In addition, a graffito on a Phoenician sherd dated to the early to mid 7th century BC and found at the Phoenician settlement of Doña Blanca near Cadiz has been identified as Tartessian by the shape of the signs. It is only two signs long, reading ]tetu[ or perhaps ]tute[. It does not show the syllable-vowel redundancy more characteristic of the southwestern script, but it is possible that this developed as indigenous scribes adapted the script from archaic Phoenician and other such exceptions occur (Correa and Zamora 2008).

The script used in the mint of Salacia (Alcácer do Sal, Portugal) from around 200 BC may be related to the Tartessian script, though it has no syllable-vowel redundancy; violations of this are known, but it is not clear if the language of this mint corresponds with the language of the stelae (de Hoz 2010).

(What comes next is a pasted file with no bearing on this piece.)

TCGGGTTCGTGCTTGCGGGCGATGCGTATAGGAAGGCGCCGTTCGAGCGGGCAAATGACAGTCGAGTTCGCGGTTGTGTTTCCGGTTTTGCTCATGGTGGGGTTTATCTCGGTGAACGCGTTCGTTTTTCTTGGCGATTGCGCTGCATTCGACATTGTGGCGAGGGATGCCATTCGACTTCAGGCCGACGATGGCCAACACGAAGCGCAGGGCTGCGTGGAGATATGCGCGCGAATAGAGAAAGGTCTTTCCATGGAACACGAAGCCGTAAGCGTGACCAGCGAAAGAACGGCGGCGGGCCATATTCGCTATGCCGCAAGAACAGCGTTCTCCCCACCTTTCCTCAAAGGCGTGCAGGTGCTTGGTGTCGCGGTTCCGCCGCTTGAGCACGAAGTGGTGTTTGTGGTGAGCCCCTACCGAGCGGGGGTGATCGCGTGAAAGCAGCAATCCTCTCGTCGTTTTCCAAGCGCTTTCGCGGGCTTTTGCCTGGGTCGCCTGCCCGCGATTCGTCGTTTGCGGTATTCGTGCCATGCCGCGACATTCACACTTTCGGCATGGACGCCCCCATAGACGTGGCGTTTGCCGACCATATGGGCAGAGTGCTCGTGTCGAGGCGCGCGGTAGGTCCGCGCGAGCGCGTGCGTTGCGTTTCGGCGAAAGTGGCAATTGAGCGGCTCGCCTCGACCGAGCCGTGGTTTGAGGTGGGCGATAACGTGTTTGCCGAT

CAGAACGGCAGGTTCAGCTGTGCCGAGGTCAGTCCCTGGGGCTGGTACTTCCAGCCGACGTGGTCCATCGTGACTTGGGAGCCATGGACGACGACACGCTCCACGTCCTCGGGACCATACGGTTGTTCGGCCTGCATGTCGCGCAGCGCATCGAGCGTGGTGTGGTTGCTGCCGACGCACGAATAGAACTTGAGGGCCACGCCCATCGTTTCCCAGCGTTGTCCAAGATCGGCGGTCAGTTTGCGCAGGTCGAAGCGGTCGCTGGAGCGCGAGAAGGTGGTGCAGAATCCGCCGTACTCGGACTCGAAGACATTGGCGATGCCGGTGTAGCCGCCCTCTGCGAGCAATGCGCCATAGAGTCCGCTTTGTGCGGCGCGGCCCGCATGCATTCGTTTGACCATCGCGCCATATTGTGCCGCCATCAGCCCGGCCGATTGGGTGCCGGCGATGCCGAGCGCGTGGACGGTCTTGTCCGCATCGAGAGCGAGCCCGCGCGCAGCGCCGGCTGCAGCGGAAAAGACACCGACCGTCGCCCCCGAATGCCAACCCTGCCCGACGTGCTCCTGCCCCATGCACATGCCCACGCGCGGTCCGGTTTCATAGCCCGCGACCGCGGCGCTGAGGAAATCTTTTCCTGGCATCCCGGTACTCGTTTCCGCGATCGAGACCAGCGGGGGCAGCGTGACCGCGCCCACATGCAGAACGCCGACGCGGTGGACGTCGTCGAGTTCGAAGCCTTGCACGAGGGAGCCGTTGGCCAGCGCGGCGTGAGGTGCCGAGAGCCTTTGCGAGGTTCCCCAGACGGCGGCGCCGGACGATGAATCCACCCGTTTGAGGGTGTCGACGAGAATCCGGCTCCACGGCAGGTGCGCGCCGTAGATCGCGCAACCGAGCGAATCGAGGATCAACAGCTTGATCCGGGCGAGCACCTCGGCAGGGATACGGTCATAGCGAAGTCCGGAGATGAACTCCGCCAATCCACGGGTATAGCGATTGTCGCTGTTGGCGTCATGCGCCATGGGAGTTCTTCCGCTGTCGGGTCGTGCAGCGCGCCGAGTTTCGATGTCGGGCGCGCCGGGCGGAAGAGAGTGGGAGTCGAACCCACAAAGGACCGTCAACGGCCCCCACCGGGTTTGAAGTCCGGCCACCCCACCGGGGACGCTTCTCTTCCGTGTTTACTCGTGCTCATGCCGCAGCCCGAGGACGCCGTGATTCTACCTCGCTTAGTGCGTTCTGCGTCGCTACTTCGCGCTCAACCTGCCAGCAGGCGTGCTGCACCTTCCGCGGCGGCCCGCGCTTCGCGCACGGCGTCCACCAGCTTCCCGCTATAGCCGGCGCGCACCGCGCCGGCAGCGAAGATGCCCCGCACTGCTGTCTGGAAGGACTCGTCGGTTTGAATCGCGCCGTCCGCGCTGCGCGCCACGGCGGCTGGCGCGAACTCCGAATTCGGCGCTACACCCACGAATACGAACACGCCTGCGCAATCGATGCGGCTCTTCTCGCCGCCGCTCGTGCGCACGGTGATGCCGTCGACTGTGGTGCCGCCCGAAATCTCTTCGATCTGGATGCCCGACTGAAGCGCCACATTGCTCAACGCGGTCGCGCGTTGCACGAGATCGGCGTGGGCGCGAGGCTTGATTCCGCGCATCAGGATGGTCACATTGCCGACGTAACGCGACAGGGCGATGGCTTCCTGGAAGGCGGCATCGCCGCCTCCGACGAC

The Turdetani of the Roman period are generally considered the heirs of the Tartessian culture. Strabo mentions that: "The Turdetanians are ranked as the wisest of the Iberians; and they make use of an alphabet, and possess records of their ancient history, poems, and laws written in verse that are six thousand years old, as they assert."[15] It is not known when Tartessian ceased to be spoken, but Strabo (writing c. 7 BC) records that "The Turdetanians ... and particularly those that live about the Baetis, have completely changed over to the Roman mode of life; with most of the populace not even remembering their own language any more."[16]


Sound values proposed by Rodríguez Ramos (2000)